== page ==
2. Push-pull converter (current-fed or voltage-fed, with passive or active clamp)
3. Full-bridge converter (voltage-fed, current-fed, or resonant)
From a high-level perspective, all of these topologies are more complex and costly than the single-stage
microinverter due to the additional high-frequency switching components. At first it may not be obvious
why these topologies are being developed. However, for applications in microinverters, there’s an
overriding focus on maximizing reliability, which puts emphasis on choosing a topology that enables the
selection of the highest reliability components. All of the these topologies have much lower input ripple
current at the PV input side, and therefore use lower capacitance values that make it practical to use
higher reliability film capacitors in the place of electrolytic capacitors.
Another benefit of the two-stage topologies is that it makes it possible to provide reactive power to the
grid, whereas it is not possible with single-stage inverters with an SCR unfolding bridge. The ability to
provide reactive power is a highly desirable feature for some commercial installations, and it is already a
requirement for larger photovoltaic installations in some countries.
200V
173V
- 173V
PV Module
25 Vdc - 55 Vdc
DC/DC with high voltage output
DC/AC Inverter
Grid
Microinverter
Figure 3. Block Diagram of Two-Stage Inverter With A DC Bus
4
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Housekeeping Power and Other Applications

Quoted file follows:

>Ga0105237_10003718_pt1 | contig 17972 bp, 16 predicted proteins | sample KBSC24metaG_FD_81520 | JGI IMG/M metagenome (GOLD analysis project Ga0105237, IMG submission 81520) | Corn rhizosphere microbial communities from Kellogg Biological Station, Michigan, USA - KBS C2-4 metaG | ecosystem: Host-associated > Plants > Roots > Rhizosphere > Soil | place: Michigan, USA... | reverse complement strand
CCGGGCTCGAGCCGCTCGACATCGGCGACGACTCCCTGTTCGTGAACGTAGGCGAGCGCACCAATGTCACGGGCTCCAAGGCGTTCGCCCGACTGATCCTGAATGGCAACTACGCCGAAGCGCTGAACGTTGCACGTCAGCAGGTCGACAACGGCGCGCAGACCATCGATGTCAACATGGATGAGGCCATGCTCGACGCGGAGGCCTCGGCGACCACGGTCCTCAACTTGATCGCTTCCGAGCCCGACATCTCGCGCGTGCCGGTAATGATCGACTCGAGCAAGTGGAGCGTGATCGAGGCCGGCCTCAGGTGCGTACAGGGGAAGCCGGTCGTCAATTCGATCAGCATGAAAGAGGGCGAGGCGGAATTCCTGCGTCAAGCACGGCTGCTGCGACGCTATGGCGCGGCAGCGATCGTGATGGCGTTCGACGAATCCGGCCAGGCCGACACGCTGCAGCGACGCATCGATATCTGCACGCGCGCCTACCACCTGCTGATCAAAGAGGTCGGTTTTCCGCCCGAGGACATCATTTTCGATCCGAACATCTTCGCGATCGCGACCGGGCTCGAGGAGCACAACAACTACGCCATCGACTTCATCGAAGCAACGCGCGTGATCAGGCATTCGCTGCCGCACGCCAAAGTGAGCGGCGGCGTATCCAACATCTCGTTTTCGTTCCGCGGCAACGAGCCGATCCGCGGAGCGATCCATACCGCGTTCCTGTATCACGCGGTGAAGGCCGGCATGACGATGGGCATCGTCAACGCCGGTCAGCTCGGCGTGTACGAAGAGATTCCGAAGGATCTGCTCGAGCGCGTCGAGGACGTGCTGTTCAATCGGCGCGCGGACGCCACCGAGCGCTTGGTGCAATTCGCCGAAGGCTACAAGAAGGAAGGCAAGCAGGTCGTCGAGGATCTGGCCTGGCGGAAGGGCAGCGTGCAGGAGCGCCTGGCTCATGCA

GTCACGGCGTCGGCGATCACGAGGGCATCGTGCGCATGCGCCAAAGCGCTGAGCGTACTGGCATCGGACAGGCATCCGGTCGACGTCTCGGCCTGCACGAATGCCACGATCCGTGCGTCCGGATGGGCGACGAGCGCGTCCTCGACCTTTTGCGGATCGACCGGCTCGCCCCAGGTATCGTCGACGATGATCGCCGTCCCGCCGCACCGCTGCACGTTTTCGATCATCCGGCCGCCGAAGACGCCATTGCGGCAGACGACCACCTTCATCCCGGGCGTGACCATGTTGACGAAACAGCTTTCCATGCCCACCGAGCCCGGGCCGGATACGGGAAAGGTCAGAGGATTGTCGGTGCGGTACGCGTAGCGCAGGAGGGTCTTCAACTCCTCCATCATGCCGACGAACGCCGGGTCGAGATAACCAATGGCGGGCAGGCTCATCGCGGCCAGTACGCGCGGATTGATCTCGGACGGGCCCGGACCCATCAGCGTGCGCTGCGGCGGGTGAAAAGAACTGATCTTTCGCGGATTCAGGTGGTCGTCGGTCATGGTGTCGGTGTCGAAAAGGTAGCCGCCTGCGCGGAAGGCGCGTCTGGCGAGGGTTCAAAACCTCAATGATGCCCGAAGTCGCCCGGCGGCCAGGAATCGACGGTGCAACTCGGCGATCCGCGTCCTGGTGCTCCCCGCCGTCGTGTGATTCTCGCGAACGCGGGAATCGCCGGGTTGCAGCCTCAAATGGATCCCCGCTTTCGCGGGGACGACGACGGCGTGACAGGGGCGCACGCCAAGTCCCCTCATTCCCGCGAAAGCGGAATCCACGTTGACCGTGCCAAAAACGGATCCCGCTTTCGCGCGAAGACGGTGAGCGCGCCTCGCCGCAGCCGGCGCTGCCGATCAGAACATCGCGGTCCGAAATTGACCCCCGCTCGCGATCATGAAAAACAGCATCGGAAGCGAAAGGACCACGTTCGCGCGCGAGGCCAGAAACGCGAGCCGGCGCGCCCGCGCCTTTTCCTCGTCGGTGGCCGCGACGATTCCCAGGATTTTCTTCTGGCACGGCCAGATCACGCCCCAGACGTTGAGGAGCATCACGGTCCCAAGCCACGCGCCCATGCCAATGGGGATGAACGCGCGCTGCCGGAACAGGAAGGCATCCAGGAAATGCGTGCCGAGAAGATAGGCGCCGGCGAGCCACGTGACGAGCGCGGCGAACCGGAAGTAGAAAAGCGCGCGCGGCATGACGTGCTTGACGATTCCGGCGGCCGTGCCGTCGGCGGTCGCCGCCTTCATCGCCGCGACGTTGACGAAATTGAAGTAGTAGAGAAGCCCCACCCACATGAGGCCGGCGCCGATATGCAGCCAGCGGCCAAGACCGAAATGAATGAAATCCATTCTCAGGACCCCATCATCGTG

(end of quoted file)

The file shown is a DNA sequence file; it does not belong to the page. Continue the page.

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Figure 4 shows is a simplified schematic of a two-stage microinverter implemented with a voltage-fed fullbridge for the DC/DC stage and a MOSFET full-bridge for the DC/AC stage. In this application, the
SM72295 provides gate drives for the four primary side MOSFETs. The SM72295 is ideally suited as a
gate driver in many of these two-stage topologies, several of which use a MOSFET full-bridge on their
primary side.
As shown in Figure 4, the SM72295 is capable of driving all 4 MOSFETs in the primary side full-bridge. It
provides 2 high-side and 2 low-side gate drives, integrated bootstrap diodes, and is suitable for input
voltages up to 100V. The additional integration of signal conditioning, undervoltage lockout, and
overvoltage shutdown further reduce part count and conserve valuable PCB real-estate.
DC/AC
LOB
HOB
LOA
HOA
PGND
L IB
HIB
LIA
SM72295
HIA
SIA
PGOOD
OVP
BIN
SOA
DC/DC
PWM inputs
The DC/DC stage is implemented as a voltage-fed full-bridge converter, and the DC/AC stage is implemented as a
MOSFET Full-bridge.
Figure 4. Simplified Schematic of Two Stage Microinverter Using the SM72295
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Housekeeping Power and Other Applications
In addition to the SM72295, there is a broad range of SolarMagic ICs suitable for application in other
areas of the microinverter. As shown in Figure 5 and Table 1, this includes temperature sensors, voltage
references, precision amplifiers for current and voltage sensing, and switchers and LDOs for
housekeeping power. These ICs have application in both single-stage and two-stage microinverters of all
topologies.
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Conclusion
Microinverters are an exciting and growing application area for power electronics. This article gave a brief